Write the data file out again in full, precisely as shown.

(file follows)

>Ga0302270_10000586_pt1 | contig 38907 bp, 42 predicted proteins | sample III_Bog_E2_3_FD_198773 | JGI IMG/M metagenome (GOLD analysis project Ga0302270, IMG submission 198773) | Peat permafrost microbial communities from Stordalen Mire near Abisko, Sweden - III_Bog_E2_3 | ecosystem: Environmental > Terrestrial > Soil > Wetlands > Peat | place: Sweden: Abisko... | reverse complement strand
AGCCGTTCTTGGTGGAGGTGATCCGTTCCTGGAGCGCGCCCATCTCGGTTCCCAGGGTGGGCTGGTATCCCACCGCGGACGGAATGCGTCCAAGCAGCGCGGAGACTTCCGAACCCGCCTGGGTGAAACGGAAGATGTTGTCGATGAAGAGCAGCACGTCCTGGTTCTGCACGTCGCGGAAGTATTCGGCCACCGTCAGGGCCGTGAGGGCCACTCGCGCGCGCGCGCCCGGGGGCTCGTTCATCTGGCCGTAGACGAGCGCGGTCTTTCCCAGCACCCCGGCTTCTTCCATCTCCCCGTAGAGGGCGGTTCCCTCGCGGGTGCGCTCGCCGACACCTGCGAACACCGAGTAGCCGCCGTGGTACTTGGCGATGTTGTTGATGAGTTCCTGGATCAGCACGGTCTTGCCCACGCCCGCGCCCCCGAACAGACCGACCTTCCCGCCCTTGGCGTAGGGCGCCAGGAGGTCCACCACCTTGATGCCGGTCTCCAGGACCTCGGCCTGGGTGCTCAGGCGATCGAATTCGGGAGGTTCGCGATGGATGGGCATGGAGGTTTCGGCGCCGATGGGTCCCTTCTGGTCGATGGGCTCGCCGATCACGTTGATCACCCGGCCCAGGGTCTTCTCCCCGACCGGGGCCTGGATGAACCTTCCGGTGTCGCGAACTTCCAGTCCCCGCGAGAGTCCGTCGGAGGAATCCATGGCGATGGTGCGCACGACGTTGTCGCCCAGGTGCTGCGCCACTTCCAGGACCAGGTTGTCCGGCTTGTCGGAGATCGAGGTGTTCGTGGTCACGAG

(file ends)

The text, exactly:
>Ga0302270_10000586_pt1 | contig 38907 bp, 42 predicted proteins | sample III_Bog_E2_3_FD_198773 | JGI IMG/M metagenome (GOLD analysis project Ga0302270, IMG submission 198773) | Peat permafrost microbial communities from Stordalen Mire near Abisko, Sweden - III_Bog_E2_3 | ecosystem: Environmental > Terrestrial > Soil > Wetlands > Peat | place: Sweden: Abisko... | reverse complement strand
AGCCGTTCTTGGTGGAGGTGATCCGTTCCTGGAGCGCGCCCATCTCGGTTCCCAGGGTGGGCTGGTATCCCACCGCGGACGGAATGCGTCCAAGCAGCGCGGAGACTTCCGAACCCGCCTGGGTGAAACGGAAGATGTTGTCGATGAAGAGCAGCACGTCCTGGTTCTGCACGTCGCGGAAGTATTCGGCCACCGTCAGGGCCGTGAGGGCCACTCGCGCGCGCGCGCCCGGGGGCTCGTTCATCTGGCCGTAGACGAGCGCGGTCTTTCCCAGCACCCCGGCTTCTTCCATCTCCCCGTAGAGGGCGGTTCCCTCGCGGGTGCGCTCGCCGACACCTGCGAACACCGAGTAGCCGCCGTGGTACTTGGCGATGTTGTTGATGAGTTCCTGGATCAGCACGGTCTTGCCCACGCCCGCGCCCCCGAACAGACCGACCTTCCCGCCCTTGGCGTAGGGCGCCAGGAGGTCCACCACCTTGATGCCGGTCTCCAGGACCTCGGCCTGGGTGCTCAGGCGATCGAATTCGGGAGGTTCGCGATGGATGGGCATGGAGGTTTCGGCGCCGATGGGTCCCTTCTGGTCGATGGGCTCGCCGATCACGTTGATCACCCGGCCCAGGGTCTTCTCCCCGACCGGGGCCTGGATGAACCTTCCGGTGTCGCGAACTTCCAGTCCCCGCGAGAGTCCGTCGGAGGAATCCATGGCGATGGTGCGCACGACGTTGTCGCCCAGGTGCTGCGCCACTTCCAGGACCAGGTTGTCCGGCTTGTCGGAGATCGAGGTGTTCGTGGTCACGAG